the ocean
depth – the distance below the ocean’s surface
Gulf Stream – a major ocean current on the east coast of the United States
Midnight Zone- the area that extends from 1,000 meters to 4,000 meters; pitch black due to no sunlight at all;
extreme pressure due to depth
ocean ridges – mountains found on the ocean floor where plates of the Earth are moving apart.
ocean trenches – deep cracks in the flat bottom of the ocean floor ( up to 11,000m deep)
phytoplankton – plant-like organisms that produce most of the Earth’s oxygen and serves as the base of the
ocean ecosystem
plankton/zooplankton – small floating organisms that eat the phytoplankton
salinity – a measurement of the amount of salt dissolved in water
seamount – an underwater mountain that lies completely below the sea (also called an ocean ridge)
Sunlight Zone – the area that extends to a depth of 200 meters; well lit by sunlight and most of the oceanic food
is produced and found there
tides – the rise and fall of the oceans due to the gravitational pull of the moon and, to a lesser degree, the sun
trench – deep valley on the bottom of the



  • We will continue to REVIEW Order of Operations this week, as well as review decimal computation  (add, subtract, multiply and divide decimals)
  • We will INTRODUCE Input/Output boxes as well as number patterns

5.17 The student will describe the relationship found in a number pattern and
           express the relationship.

All students should

  • Understand that patterns and functions can be represented in many ways and described using words, tables, and symbols.
  • Understand the structure of a pattern and how it grows or changes using concrete materials and calculators.
  • Understand that mathematical relationships exist in patterns.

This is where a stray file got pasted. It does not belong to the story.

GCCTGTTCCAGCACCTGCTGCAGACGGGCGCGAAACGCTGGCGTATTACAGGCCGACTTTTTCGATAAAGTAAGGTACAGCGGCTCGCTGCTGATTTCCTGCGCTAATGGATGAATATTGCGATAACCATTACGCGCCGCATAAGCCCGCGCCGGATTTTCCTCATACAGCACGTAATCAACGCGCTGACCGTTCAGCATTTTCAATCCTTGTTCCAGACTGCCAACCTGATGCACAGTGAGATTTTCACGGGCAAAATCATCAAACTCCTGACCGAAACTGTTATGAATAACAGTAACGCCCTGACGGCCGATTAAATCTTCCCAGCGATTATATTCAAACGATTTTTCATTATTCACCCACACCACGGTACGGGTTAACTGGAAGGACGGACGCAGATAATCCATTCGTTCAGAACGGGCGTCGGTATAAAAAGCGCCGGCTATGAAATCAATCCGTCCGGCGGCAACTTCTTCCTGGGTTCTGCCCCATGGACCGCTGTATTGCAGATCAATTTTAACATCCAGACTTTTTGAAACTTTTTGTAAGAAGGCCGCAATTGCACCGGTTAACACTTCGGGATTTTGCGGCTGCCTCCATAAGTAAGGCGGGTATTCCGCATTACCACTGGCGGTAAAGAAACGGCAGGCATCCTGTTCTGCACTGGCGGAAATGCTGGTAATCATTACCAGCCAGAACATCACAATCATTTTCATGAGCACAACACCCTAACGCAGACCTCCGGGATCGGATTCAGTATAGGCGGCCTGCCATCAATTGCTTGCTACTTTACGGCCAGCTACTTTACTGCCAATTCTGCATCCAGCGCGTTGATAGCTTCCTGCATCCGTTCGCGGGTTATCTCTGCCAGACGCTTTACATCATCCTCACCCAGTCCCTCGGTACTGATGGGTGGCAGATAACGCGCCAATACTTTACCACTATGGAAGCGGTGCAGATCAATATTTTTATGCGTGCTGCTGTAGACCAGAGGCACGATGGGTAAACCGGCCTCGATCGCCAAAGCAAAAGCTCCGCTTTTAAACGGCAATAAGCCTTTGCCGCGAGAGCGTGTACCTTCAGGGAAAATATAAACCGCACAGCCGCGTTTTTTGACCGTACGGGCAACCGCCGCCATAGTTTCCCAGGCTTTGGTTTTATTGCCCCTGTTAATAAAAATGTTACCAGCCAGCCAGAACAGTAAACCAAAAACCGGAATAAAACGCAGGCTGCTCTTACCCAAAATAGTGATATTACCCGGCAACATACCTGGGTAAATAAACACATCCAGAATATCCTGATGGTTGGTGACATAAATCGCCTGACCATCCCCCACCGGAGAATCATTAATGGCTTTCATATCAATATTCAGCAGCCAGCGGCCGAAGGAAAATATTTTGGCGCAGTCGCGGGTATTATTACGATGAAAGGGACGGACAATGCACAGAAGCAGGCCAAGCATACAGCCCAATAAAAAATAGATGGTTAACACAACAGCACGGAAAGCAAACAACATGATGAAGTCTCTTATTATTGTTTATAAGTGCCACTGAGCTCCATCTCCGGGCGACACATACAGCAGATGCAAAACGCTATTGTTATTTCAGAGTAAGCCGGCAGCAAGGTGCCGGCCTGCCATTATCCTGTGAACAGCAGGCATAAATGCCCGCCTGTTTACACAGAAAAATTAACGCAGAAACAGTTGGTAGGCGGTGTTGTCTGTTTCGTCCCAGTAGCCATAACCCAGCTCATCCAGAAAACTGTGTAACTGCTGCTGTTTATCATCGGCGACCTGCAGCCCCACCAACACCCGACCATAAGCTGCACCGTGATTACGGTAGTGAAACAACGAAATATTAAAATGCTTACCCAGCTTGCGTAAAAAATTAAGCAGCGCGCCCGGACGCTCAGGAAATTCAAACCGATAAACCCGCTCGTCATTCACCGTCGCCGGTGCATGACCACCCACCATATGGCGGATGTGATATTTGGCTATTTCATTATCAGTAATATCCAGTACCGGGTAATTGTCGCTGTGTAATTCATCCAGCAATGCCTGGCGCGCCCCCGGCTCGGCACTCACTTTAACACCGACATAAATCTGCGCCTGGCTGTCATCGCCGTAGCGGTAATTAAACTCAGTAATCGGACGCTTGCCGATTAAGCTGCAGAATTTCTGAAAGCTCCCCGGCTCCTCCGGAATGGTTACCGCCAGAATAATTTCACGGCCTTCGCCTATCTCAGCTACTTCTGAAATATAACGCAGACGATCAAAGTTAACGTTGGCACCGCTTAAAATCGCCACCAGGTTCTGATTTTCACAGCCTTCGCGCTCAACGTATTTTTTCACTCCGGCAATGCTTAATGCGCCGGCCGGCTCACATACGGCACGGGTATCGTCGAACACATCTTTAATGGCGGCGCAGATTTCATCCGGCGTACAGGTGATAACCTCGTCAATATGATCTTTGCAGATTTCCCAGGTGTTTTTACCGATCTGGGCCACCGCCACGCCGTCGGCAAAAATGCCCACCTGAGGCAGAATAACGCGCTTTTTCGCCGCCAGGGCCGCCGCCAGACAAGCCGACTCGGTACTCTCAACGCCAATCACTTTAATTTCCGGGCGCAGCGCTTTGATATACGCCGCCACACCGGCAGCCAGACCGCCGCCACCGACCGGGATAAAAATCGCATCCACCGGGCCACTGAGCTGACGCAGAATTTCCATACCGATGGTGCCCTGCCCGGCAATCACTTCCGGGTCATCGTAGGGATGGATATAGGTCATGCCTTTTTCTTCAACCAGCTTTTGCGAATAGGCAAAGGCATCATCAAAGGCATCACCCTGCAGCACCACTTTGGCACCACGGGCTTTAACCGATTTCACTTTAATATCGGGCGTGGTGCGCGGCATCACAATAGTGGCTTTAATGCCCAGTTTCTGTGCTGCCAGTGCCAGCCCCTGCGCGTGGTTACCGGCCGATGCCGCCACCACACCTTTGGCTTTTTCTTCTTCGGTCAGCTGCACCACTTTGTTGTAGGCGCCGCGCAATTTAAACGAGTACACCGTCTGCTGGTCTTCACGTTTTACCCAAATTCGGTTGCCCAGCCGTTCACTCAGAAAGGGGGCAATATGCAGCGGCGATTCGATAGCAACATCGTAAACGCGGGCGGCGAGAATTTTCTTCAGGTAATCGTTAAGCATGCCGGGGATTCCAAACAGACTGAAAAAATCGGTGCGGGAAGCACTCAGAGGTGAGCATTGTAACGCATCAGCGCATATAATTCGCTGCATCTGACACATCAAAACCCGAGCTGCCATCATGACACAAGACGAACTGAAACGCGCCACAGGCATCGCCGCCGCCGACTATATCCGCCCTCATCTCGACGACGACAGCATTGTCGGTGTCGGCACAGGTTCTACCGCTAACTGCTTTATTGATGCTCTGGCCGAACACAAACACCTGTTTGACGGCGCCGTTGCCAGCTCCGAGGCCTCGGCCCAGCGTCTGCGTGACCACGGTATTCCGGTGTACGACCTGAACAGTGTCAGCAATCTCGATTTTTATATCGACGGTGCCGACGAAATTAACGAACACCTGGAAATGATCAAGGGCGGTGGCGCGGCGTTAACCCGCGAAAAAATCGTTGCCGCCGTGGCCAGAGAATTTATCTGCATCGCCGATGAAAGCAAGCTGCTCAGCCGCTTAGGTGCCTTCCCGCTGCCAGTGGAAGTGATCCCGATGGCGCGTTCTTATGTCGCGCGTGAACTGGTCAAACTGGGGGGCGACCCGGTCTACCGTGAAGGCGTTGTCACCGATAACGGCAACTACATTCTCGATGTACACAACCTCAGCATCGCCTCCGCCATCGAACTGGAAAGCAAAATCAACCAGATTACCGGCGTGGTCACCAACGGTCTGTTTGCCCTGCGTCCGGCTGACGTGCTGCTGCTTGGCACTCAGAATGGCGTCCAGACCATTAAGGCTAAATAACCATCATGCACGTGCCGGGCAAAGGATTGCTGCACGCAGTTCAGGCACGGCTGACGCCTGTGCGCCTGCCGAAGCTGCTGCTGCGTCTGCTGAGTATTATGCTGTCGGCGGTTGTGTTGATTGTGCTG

• Understand that an expression uses symbols to define a relationship and shows how each number in the list, after the first number, is related to the preceding number.

Oct 18

Weekly Updates- October 16-20


  • Students are learning about the Order of Operations this week using PEMDAS. Please check out the MATH LINK on this blog for videos and activities related to 5.7 Order of Operations
  • The students are learning a jingle and movements in class to remember the Order of Operations. We will be applying the order of operations to also solve problems including adding, subtracting, multiplying and dividing decimals.
  • Check out the MATH ANTICS video in the MATH LINK on my blog. This is a very explanation of how to solve problems using the order of operations!
  • Math Homework is due on Friday! We will be  checking homework on Friday.
  • MATH 5/6 will be working on the Order of Operations as well, however this will be 6.8 Order of Operations.


  • The students are working on their ROCK ESSAY at home and in class! The rough draft is due this FRIDAY, October 20 and the FINAL copy is due on OCTOBER 20. Students have the rubric for the rock essay. They are writing a creative story traveling through the rock cycle from the point of view of a rock. Students must follow the grading rubric carefully. They are not only graded on creative writing, but CONTENT! Each paragraph must include key elements! See my SCIENCE LINK for the ROCK ESSAY RUBRIC.
  • This week, we are moving into the OCEAN UNIT. Students will be investigating the impact of salinity on water as well as building a model of the ocean floor. New study packets will be handed out this week! Please MAKE sure your child is studying their science packet!


  • Rock Writing ROUGH draft is due this Friday, October 20
  • Rock FINAL DRAFT is due Friday, October 27

Oct 10

Weekly News- October 9 – 13

Reminders: Please make sure your child turns in their $6.00 for Scholastics if you have not already.